Rs. 2,50,001 - Rs. 3,00,000 5% 5% Nil

Rs. 3,00,001 - Rs. 5,00,000

5%
5%
5%
Rs. 5,00,001 - Rs. 6,00,000 20% 10% 5%
Rs. 6,00,001 - Rs. 7,50,000 20% 10% 10%
Rs. 7,50,001 - Rs. 9,00,000 20% 15% 10%
Rs. 9,00,001 - Rs. 10,00,000 20% 15% 15%
Rs. 10,00,001 - Rs. 12,00,000 30%
20%
15%
Rs. 12,00,001 - Rs. 12,50,000 30% 20% 20%
Rs. 12,50,001 - Rs. 15,00,000 30% 25% 20%
More than Rs. 15,00,000 30% 30% 30%


Note
: The changes in the tax regime were last made in the Budget 2023. Hence, it is used as reference when comparing the old vs new tax regimes.

Income Tax Slab Rates for FY 2024-25

Income Tax Rate for Resident Individual or HUF

Income Range Old Regime Tax Rates New Regime Tax Rates (Before Budget 2023) New Regime Tax Rates (After Budget 2023)
Individuals and HUF < 60 years     Applicable for All Ages
Rs 0.0 to Rs 2,50,000 NIL NIL NIL
Rs 2,50,001 to Rs 3,00,000 5% (tax rebate u/s 87A available) NIL 5% (tax rebate u/s 87A available)
Rs 3,00,001 to Rs 5,00,000 5% (tax rebate u/s 87A available) 5% 5%
Rs 5,00,001 to Rs 7,50,000 20% 10% 10%
Rs 7,50,001 to Rs 10,00,000 20% 15% 15%
Rs 10,00,001 to Rs 12,50,000 30% 20% 20%
Rs 12,50,001 to Rs 15,00,000 30% 25% 25%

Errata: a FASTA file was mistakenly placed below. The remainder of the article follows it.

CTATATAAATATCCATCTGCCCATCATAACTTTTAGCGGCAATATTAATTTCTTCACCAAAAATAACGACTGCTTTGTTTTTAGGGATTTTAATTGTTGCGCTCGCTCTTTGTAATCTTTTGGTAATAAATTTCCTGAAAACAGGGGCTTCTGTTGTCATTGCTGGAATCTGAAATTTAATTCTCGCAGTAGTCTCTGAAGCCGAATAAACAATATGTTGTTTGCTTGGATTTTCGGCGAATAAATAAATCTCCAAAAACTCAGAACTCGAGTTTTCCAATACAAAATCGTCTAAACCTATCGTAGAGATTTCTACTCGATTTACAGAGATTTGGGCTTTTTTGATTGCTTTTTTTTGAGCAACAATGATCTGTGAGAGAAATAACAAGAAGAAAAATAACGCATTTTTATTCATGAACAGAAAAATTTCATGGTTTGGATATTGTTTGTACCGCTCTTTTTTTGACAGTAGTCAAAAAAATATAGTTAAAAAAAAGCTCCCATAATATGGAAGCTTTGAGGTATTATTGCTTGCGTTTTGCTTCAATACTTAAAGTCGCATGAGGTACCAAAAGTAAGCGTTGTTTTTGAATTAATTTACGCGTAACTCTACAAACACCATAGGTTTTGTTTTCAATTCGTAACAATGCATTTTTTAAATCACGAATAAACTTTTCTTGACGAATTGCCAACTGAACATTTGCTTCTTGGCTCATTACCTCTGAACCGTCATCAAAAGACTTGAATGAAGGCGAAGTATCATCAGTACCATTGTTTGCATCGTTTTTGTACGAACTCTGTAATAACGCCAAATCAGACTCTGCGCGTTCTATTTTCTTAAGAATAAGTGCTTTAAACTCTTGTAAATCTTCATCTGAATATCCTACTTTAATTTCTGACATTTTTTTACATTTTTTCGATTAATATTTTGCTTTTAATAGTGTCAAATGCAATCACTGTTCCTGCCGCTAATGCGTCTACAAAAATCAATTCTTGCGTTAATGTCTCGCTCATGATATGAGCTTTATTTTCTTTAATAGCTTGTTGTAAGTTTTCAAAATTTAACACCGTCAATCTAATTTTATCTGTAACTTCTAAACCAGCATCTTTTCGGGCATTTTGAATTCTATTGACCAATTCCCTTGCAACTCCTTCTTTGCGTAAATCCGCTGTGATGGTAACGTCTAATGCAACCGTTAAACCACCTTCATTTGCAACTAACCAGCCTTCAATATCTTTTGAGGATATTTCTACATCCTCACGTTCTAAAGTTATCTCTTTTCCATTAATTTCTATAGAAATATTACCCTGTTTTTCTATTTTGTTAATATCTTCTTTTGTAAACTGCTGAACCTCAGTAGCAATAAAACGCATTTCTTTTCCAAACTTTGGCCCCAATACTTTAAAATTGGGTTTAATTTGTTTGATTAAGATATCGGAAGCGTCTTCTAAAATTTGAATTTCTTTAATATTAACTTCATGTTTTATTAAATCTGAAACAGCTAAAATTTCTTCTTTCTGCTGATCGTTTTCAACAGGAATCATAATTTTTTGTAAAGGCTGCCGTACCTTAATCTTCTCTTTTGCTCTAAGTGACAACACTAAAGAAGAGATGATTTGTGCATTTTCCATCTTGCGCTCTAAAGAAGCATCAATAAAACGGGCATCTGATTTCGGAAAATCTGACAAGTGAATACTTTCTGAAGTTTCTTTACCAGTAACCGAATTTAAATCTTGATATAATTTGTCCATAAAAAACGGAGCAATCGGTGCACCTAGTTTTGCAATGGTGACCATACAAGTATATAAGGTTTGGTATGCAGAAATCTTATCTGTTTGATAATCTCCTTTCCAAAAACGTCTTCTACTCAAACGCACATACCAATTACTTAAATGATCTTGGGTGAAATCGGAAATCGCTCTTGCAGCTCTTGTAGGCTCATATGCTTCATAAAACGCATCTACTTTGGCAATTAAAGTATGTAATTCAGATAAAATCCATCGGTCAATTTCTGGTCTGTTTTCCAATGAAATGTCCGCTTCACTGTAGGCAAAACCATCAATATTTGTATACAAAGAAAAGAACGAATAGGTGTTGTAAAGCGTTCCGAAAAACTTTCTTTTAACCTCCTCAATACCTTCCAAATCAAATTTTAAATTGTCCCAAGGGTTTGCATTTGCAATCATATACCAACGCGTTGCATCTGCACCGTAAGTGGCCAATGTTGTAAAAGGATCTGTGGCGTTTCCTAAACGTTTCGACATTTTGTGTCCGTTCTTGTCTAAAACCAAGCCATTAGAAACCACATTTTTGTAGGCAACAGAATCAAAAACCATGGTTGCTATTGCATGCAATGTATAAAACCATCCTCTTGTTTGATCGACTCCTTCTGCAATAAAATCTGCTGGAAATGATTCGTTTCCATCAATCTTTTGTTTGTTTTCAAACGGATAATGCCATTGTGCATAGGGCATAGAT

Exceeding Rs 15,00,000 30% 30% 30%


Note:

  • Surcharge: Applicable at different rates based on income levels.
  • Health & Education Cess @ 4%
  • Rebate u/s 87A is available for total income up to Rs. 5 lakh as per old regime and up to Rs. 7 lakh as per new tax regime.
  • Deductions and Exemptions: Available under the OLD regime, not applicable under the new regime.

Income Tax Rate for Non-Resident Individual

Income Range Old Regime Tax Rates New Regime Tax Rates
Rs 0.0 to Rs 2,50,000 NIL NIL
Rs 2,50,001 to Rs 5,00,000 5% 5%
Rs 5,00,001 to Rs 7,50,000 20% 10%
Rs 7,50,001 to Rs 10,00,000 20% 15%
Rs 10,00,001 to Rs 12,50,000 30% 20%
Rs 12,50,001 to Rs 15,00,000 30% 25%
Exceeding Rs 15,00,000 30% 30%


Note: Surcharge & cess applicable as in the case of residents.

Income Tax Rate for AOP/BOI/Artificial Judicial Person

Income Range Rate of Tax under Old Regime
Rs 0.0 to Rs 2,50,000 NIL
Rs 2,50,001 to Rs 5,00,000 5%
Rs 5,00,001 to Rs 10,00,000 20%
Above Rs 10,00,000 30%

 

Income Tax Rate for a Domestic Company

Conditions Tax Rates  - Old Regime Tax Rates  - New Regime
Company under Section 115BAB, registered after October 1, 2019, and commencing manufacturing by March 31, 2024. AY 2020-21 onwards. -        15%


Income Tax Rate for a Foreign Company

Nature of Income Tax Rate
Royalty received from the Government or an Indian concern according to an agreement post-March 31, 1961, but before April 1, 1976; or fees for technical services from an agreement post-February 29, 1964, but before April 1, 1976, approved by the Central Government 50%
Any other income 40%

 

Additional Notes: